Yet there is a very important difference between the defeat inflicted on Hellenism by Christianity eighteen hundred years ago, and the check given to the Renascence by Puritanism. The greatness of the difference is well measured by the difference in force, beauty, significance, and usefulness, between primitive Christianity and Protestantism. Eighteen hundred years ago it was altogether the hour of Hebraism. Primitive Christianity was legitimately and truly the ascendant force in the world at that time, and the way of mankind's progress lay through its full development. Another hour in man's development began in the fifteenth century, and the main road of his progress then lay for a time through Hellenism. Puritanism was no longer the central current of the world's progress, it was a side stream crossing the central current and checking it. The cross and the check may have been necessary and salutary, but that does not do away with the essential difference between the main stream of man's advance and a cross or side stream. For more than two hundred years the main stream of man's advance has moved towards knowing himself and the world, seeing things as they are, spontaneity of consciousness; the main impulse of a great part, and that the strongest part, of our nation has been towards strictness of conscience. They have made the secondary the principal at the wrong moment, and the principal they have at the wrong moment treated as secondary. This contravention of the natural order has produced, as such contravention always must produce, a certain confusion and false movement, of which we are now beginning to feel, in almost every direction, the inconvenience. In all directions our habitual causes of action seem to be losing efficaciousness, credit, and control, both with others and even with ourselves. Everywhere we see the beginnings of confusion, and we want a clue to some sound order and authority. This we can only get by going back upon the actual instincts and forces which rule our life, seeing them as they really are, connecting them with other instincts and forces, and enlarging our whole view and rule of life.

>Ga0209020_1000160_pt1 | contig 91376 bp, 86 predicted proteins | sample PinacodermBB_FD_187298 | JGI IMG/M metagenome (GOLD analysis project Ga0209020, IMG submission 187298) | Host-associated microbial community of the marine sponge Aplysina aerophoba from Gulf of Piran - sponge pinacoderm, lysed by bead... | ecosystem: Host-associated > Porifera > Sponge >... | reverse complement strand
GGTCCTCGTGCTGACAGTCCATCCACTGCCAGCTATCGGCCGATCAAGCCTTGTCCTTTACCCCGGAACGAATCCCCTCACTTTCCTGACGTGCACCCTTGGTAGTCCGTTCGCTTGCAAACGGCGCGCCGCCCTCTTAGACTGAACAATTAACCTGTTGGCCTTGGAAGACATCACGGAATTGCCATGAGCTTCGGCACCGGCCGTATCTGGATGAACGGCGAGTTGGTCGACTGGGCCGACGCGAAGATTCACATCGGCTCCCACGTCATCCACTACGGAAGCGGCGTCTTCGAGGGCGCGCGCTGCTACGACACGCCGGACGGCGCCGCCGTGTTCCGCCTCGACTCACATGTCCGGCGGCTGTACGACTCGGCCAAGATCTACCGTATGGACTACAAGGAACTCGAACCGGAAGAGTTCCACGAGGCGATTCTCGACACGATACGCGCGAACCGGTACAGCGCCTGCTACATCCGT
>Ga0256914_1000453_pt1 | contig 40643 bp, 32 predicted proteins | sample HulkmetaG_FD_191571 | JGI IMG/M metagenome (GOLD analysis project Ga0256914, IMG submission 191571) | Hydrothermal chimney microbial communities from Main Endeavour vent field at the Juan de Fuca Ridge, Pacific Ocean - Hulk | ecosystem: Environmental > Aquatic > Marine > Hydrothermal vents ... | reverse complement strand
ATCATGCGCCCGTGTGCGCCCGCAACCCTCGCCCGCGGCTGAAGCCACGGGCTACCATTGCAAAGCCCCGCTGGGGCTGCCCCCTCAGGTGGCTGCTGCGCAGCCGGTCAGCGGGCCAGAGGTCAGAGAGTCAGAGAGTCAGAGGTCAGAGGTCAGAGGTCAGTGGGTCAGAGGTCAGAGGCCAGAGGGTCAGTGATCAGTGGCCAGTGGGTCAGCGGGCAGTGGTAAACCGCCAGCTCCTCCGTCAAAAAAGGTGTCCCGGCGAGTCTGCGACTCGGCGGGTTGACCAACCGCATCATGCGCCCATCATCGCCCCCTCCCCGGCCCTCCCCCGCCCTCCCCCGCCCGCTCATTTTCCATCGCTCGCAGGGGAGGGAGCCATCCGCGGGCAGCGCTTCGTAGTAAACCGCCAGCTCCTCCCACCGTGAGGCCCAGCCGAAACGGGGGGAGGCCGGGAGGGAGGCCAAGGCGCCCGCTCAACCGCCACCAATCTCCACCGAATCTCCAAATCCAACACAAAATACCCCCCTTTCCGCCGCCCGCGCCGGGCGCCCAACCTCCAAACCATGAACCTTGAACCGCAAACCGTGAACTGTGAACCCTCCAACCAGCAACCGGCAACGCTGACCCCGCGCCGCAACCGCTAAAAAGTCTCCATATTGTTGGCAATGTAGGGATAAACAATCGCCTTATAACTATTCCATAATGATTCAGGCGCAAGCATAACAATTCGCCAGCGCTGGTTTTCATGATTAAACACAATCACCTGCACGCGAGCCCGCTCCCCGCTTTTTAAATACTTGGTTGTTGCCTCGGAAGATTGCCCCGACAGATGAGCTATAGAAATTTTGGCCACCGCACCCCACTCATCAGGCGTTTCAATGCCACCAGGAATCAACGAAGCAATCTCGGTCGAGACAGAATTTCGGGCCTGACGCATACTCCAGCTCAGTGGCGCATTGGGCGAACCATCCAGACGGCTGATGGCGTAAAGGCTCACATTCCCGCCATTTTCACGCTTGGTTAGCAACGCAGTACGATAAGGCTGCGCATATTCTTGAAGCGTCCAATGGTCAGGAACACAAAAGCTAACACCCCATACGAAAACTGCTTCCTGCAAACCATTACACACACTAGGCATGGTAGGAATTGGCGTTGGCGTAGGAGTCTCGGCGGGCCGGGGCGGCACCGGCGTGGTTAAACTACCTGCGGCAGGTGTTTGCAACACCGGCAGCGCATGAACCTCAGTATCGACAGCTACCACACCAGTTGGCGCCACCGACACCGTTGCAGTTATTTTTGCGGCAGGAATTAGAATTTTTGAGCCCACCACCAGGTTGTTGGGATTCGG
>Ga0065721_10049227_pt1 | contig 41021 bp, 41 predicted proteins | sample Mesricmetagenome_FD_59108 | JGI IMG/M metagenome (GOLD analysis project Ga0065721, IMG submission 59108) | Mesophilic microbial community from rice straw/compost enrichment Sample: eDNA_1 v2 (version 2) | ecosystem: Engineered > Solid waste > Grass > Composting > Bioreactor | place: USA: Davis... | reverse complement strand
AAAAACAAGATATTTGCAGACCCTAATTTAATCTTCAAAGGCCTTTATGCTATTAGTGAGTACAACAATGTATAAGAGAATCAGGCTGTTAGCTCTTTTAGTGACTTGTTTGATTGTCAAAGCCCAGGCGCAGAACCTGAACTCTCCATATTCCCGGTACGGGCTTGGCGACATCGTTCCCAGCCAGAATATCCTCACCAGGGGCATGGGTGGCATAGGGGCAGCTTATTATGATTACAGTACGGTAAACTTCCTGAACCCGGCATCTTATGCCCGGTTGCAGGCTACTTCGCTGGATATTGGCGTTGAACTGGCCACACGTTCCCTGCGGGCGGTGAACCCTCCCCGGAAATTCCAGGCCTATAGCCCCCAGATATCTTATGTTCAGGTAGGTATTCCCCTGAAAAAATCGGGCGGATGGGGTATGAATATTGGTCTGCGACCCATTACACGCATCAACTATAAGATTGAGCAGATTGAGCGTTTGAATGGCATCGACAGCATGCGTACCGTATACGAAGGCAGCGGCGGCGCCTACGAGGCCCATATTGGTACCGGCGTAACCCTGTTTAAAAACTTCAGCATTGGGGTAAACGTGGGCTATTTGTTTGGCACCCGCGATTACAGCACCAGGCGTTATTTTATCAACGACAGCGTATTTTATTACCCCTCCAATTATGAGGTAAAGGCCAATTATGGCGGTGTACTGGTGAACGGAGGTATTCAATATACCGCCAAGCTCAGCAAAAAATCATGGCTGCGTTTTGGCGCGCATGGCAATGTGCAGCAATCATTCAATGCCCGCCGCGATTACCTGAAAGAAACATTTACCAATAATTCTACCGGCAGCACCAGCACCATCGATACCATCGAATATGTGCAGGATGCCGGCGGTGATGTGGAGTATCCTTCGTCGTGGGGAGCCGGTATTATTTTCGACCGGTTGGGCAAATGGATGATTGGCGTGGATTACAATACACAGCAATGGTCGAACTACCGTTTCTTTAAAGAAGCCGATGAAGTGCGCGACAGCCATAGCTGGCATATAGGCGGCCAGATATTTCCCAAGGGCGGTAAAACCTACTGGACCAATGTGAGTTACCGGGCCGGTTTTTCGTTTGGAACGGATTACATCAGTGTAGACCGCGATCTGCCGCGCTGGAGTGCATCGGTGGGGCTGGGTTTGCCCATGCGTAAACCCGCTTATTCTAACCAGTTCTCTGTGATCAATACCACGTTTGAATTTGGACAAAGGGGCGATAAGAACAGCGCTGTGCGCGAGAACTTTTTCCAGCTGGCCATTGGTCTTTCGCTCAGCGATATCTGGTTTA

CHAPTER V.

PORRO UNUM EST NECESSARIUM.

The matter here opened is so large, and the trains of thought to which it gives rise are so manifold, that we must be careful to limit ourselves scrupulously to what has a direct bearing upon our actual discussion. We have found that at the bottom of our present unsettled state, so full of the seeds of trouble, lies the notion of its being the prime right and happiness, for each of us, to affirm himself, and his ordinary self; to be doing, and to be doing freely and as he likes. We have found at the bottom of it the disbelief in right reason as a lawful authority. It was easy to show from our practice and current history that this is so; but it was impossible to show why it is so without taking a somewhat wider sweep and going into things a little more deeply. Why, in fact, should good, well-meaning, energetic, sensible people, like the bulk of our countrymen, come to have such light belief in right reason, and such an exaggerated value for their own independent doing, however crude? The answer is: because of an exclusive and excessive development in them, without due allowance